Wastewater disposal requires various techniques to meet federal regulations
Jun 1, 2002 12:00 PM
JOE BROWN of the WCM Group Inc, Humble, Texas, urged tank cleaning managers to determine the hazardous materials content of wastewater as part of any program to meet environmental regulations. “Is the waste on the hazmat list, and if not, how do you know it's not,” he asked those attending the NTTC Tank Cleaning Seminar. “If you don't do the determinants, everything else just falls apart.”
Brown, Bruce Bishkin of APSI Inc, Elmhurst, Illinois, Jim Miller of Vopak Industrial Services USA, Houston, Texas, and Frank Dimalanta of Ethel M Chocolates, Henderson, Nevada, offered overviews about wastewater disposal techniques and regulations, as well as other environmental considerations.
Brown pointed out that disposing of wastewater is but one step in the handling process. He recommended that facility floors and yard areas be checked for leaks and contamination in order to protect property value. He also alerted wash rack managers to stiffer requirements for boiler emissions that now are in effect in Texas and California. These regulations also are on the horizon in many other states. “This is something that is up and coming,” Brown said. “If you are planning a new boiler purchase, you will want to take this into consideration.”
Another topic, storm water regulations, poses still more concerns for managers. Every state has different storm water regulations, which has limited involvement. “That's probably going to change,” he added. “I would expect to see a little more federal enforcement for this regulation.”
“Some of the concentration limits of pollutants are pretty extreme, and not necessary, in my view,” said Bishkin on the subject of handling rinse water to meet regulations. He noted that several standard technologies are used in the tank wash industry to process spent rinse waters. They include rotary precoat vacuum filter, cross-flow ultrafiltration, dissolved air flotation, and batch sedimentation.
The last technique has been used successfully with batches up to 8,000 gallons that can be treated in three hours. With a batch sedimentation process, windows in the tank make it possible to see the sludge. The tank is equipped with a filter press.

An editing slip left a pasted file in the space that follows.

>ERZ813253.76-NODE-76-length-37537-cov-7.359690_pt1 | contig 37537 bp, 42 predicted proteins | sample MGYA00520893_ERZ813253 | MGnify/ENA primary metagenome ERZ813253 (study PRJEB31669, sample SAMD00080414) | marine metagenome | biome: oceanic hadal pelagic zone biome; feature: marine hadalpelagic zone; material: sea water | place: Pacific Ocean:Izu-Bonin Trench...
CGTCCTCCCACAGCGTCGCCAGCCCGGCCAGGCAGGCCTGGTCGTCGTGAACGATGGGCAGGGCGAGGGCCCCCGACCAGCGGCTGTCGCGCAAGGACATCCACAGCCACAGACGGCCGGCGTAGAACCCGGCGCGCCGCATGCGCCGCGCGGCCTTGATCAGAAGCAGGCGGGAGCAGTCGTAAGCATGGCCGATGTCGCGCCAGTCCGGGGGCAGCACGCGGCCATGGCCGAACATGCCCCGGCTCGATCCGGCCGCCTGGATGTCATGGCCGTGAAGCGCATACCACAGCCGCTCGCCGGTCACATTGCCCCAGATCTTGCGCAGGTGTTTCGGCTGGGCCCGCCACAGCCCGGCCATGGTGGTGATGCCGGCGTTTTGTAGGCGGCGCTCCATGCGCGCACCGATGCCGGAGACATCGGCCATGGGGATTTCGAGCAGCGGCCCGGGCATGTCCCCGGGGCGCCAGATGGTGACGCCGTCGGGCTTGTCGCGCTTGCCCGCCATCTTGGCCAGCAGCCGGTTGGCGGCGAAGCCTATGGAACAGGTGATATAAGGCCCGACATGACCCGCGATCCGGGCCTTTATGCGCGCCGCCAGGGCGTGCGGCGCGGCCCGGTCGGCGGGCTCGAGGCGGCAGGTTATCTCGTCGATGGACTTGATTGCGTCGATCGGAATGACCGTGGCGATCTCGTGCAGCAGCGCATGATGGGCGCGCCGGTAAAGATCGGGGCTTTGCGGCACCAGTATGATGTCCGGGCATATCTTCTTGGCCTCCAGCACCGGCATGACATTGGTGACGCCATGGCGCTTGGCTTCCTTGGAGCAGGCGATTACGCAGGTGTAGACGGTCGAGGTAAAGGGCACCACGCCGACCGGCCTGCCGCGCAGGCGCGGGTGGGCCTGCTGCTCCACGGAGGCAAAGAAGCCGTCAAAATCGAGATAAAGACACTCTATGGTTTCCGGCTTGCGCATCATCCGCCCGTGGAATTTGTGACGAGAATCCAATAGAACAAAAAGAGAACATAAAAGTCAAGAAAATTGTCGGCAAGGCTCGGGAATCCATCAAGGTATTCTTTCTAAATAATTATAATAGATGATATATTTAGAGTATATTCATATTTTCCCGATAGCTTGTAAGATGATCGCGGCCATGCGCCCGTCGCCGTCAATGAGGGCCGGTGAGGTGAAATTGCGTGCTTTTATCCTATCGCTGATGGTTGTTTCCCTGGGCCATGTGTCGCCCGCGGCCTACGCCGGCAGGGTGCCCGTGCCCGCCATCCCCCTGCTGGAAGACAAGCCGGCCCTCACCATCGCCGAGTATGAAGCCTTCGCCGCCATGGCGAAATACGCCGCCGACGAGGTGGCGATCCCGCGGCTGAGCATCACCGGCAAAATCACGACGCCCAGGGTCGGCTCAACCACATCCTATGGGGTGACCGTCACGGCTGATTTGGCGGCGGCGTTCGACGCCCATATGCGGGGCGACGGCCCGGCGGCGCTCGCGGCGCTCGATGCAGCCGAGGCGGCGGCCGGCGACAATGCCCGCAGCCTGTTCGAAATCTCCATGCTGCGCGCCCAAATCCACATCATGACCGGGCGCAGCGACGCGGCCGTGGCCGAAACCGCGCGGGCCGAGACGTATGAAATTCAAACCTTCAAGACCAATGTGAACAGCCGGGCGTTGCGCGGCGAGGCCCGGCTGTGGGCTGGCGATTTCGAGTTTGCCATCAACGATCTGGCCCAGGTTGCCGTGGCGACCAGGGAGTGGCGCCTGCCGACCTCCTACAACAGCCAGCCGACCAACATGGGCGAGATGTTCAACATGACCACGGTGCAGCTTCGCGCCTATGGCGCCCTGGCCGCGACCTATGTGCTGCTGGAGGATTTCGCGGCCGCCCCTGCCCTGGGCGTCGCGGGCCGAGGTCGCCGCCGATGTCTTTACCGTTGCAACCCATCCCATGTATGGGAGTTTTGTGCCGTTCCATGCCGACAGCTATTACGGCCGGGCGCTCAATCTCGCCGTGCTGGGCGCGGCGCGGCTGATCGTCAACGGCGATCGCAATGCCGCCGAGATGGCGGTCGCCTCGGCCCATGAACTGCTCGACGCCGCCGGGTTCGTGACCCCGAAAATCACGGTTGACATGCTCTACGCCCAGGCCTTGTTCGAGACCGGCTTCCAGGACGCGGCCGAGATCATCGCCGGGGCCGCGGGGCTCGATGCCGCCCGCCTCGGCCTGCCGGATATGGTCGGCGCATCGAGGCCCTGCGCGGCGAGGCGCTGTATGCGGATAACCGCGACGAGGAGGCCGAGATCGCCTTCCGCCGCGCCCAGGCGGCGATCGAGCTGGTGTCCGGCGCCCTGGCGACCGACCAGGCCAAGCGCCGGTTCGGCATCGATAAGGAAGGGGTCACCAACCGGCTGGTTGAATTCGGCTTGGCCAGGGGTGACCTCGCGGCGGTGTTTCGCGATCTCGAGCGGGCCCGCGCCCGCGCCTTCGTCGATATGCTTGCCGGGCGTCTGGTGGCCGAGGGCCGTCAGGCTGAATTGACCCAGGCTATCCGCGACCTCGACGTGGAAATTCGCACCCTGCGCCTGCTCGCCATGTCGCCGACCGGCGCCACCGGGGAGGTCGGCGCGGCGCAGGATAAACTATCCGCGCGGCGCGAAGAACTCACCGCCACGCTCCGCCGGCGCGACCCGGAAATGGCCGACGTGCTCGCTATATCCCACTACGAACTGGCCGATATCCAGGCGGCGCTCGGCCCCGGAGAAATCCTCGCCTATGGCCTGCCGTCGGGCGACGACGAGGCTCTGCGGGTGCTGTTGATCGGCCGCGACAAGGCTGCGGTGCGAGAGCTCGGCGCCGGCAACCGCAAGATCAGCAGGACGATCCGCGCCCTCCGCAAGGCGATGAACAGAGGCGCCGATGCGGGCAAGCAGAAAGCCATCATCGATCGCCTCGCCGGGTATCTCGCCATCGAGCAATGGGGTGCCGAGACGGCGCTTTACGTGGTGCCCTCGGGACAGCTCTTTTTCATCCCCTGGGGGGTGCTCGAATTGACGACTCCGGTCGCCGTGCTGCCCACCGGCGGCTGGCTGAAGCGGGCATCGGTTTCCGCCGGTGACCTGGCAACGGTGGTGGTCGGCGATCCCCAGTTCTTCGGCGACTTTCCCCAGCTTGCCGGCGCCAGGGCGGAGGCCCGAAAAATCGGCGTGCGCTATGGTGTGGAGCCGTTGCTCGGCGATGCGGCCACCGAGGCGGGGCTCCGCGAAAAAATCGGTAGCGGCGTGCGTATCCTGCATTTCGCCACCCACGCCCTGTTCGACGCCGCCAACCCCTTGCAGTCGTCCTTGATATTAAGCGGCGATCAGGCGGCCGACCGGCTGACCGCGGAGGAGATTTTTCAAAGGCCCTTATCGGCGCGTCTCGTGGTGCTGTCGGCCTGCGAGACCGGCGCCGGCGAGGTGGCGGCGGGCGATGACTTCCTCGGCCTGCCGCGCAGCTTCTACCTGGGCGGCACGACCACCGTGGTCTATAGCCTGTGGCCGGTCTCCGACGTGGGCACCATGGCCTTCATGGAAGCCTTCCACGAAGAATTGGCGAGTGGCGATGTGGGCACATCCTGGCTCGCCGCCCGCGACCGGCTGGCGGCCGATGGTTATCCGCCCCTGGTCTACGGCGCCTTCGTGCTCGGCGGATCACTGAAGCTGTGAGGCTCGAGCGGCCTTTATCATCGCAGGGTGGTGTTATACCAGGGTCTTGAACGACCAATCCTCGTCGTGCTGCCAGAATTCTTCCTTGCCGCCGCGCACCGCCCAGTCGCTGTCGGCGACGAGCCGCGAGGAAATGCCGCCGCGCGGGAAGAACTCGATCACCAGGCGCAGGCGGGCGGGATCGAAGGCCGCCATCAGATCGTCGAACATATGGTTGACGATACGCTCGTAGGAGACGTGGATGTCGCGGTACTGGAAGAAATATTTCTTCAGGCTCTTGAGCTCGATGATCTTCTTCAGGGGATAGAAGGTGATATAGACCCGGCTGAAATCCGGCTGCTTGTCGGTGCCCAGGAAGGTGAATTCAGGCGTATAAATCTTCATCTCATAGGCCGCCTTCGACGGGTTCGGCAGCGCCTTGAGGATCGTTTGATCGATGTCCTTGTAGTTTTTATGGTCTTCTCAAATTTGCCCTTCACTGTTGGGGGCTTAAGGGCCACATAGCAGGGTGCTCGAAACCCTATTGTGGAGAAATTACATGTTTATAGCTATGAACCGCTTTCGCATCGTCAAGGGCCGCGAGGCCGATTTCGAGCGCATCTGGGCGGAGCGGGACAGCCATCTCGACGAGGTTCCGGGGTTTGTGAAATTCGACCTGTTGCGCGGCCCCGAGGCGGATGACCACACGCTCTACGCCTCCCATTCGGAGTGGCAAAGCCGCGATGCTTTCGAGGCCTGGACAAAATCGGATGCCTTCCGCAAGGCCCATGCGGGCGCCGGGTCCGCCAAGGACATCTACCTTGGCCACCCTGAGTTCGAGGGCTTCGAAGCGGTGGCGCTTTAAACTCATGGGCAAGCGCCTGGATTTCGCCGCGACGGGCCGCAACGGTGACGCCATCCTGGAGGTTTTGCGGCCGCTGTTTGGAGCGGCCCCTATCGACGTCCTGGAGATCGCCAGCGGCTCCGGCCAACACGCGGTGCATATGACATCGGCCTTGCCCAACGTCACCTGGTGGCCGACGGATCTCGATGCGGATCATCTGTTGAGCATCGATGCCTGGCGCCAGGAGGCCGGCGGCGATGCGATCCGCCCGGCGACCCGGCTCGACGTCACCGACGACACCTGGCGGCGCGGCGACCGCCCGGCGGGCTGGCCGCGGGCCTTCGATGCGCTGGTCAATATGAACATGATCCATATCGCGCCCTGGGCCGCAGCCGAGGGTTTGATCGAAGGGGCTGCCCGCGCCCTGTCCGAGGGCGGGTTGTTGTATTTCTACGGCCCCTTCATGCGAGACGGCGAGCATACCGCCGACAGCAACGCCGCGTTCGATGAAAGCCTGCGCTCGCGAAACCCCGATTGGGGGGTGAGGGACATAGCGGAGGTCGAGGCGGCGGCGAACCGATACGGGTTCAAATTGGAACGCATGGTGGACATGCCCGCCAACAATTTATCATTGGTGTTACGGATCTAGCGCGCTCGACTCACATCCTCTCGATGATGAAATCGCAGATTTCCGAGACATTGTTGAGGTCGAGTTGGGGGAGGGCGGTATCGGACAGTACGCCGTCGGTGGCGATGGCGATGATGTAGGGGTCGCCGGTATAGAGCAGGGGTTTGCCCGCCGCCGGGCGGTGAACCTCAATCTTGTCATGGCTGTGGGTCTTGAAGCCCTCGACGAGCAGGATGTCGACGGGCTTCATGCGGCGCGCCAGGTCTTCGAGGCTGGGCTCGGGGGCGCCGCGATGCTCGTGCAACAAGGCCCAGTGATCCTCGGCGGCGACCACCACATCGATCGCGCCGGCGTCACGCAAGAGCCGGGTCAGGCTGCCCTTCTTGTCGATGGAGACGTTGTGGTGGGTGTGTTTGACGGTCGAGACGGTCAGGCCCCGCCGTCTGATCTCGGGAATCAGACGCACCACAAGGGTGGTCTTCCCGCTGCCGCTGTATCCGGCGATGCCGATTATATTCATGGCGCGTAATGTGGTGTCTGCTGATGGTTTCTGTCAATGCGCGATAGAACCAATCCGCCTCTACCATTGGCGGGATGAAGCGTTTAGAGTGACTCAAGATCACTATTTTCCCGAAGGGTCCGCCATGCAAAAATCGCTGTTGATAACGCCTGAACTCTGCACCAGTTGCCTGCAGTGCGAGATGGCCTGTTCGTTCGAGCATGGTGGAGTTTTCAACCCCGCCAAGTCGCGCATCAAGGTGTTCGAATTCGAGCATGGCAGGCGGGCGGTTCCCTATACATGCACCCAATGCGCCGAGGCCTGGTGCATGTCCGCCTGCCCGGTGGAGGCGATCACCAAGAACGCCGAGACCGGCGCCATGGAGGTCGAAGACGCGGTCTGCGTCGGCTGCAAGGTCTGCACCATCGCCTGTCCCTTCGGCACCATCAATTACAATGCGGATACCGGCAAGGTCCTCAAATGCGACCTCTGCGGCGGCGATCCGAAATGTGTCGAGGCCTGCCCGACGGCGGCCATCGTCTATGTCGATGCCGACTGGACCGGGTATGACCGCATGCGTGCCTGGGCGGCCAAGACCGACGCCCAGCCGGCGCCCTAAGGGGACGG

If any of the standard processes fail to meet the limits, carbon filtration or chemicals are used as a last resort with extremely variable results. Bishkin reminded managers using the carbon filtration to treat only crystal clear water, change the carbon often, up to once a week, and continuously test the water. “It has to be crystal clear,” he said.
Chemical oxidation is another alternative in case the standard technologies are not effective. However, it is not very effective and suffers from inconsistent results. The water should be crystal clear before adding the oxidants, or the process will likely fail. It may require 100 times more oxidants than is calculated.
Other technologies that have proved effective include incineration and evaporation. In addition to being very expensive, Bishkin pointed out that using incineration or evaporation without condensation may require an air permit. He discussed a technology — mechanical vapor recompression — that recovers the condensate, thus eliminating the need for air permitting, and recycles the heat of the evaporation. This dramatically reduces operating costs.
Looking to the future, Bishkin discussed a system incorporating the mechanical vapor recompression that includes initial pH adjustment followed by clay filtration of the condensate for reuse, and concentration of the pollutants for off-site disposal.
When tank cleaning facilities prefer not to handle their wastewater, Vopak offers an off-site treatment service, says Miller. Vopak facilities provide biological, physical, chemical, and solidification treatment processes. A laboratory on site provides treatability studies, waste characteristics determination, and metals screening.
For a look at a state-of-the-art wastewater handling, Dimalanta discussed the 32,000-gallon-per-day process used at a candy-manufacturing facility. Live bacteria, called The Living Machine, is used in treatment of the waste from the factory. All wastewater, with the exception of the bathrooms, is processed internally. Bacteria and percolated air are added initially to the water, which then is pumped into tanks that contain snails, fish, and plants.
From the treatment tanks, the water flows through constructed wetlands on site that allow the water to run underground through rocks. Eventually, the water can be released into streams. Solids are collected and made into compost.
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